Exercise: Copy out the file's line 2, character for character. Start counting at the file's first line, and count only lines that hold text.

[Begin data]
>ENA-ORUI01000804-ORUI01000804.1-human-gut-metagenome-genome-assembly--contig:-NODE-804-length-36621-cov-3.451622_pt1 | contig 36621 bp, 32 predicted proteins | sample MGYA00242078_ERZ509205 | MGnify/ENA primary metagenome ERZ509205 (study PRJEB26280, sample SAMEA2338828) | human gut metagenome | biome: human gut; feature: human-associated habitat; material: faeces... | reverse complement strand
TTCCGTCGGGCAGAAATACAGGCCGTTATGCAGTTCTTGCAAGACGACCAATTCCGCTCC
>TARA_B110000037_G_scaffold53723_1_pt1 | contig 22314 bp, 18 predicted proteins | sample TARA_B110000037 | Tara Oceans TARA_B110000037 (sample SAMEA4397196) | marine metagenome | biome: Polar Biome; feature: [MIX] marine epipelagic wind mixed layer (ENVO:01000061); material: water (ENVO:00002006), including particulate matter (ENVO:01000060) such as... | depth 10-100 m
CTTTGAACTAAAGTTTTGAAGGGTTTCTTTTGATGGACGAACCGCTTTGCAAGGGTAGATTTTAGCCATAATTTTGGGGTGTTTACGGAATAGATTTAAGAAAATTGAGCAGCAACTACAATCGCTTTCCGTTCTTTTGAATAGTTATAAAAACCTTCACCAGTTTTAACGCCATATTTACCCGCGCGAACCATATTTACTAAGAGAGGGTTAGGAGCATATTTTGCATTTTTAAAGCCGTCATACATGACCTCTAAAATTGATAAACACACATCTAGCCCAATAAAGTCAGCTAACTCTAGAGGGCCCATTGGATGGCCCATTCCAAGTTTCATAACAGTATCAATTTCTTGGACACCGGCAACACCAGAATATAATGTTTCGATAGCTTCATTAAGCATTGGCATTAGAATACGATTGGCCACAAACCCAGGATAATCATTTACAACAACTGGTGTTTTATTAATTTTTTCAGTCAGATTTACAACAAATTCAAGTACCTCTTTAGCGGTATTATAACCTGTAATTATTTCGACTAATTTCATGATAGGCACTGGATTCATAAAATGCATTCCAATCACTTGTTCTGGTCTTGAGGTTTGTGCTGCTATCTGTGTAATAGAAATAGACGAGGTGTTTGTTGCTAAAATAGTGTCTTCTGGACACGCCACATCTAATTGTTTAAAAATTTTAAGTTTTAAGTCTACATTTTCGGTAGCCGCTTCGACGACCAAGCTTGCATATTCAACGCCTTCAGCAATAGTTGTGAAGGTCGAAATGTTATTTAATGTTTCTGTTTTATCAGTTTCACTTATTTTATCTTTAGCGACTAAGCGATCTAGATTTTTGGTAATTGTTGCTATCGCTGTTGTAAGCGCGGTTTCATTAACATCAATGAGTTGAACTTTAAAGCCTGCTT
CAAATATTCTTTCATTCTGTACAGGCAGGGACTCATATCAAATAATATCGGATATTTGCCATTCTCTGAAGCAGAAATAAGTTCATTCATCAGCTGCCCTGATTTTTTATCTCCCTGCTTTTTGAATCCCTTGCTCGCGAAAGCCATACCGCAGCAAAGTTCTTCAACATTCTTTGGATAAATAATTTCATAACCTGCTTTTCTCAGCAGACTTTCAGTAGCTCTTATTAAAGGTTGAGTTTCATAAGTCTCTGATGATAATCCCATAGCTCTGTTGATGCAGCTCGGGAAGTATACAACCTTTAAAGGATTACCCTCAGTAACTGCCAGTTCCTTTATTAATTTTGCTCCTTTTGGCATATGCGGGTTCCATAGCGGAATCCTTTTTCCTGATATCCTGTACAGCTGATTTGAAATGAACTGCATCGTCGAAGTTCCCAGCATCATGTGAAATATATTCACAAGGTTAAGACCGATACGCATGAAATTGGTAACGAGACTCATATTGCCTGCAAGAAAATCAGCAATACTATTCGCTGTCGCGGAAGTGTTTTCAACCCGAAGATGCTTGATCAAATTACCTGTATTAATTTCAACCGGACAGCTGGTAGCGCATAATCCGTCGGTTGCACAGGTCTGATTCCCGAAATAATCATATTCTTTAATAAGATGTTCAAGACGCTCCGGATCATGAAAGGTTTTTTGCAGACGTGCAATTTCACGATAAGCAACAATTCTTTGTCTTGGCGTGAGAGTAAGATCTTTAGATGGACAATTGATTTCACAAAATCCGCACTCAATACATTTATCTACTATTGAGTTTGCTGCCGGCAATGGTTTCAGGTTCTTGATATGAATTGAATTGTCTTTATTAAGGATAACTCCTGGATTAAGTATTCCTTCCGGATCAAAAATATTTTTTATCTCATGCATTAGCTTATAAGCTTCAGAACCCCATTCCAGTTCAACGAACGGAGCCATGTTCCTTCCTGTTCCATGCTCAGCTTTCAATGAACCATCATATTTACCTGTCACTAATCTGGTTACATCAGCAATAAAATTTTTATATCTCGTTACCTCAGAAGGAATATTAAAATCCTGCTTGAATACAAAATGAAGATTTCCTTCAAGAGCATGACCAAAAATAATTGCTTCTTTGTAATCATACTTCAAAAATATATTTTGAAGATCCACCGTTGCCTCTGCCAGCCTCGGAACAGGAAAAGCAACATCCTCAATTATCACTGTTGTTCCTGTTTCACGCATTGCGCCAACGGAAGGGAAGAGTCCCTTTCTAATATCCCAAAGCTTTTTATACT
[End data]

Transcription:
TTCCGTCGGGCAGAAATACAGGCCGTTATGCAGTTCTTGCAAGACGACCAATTCCGCTCC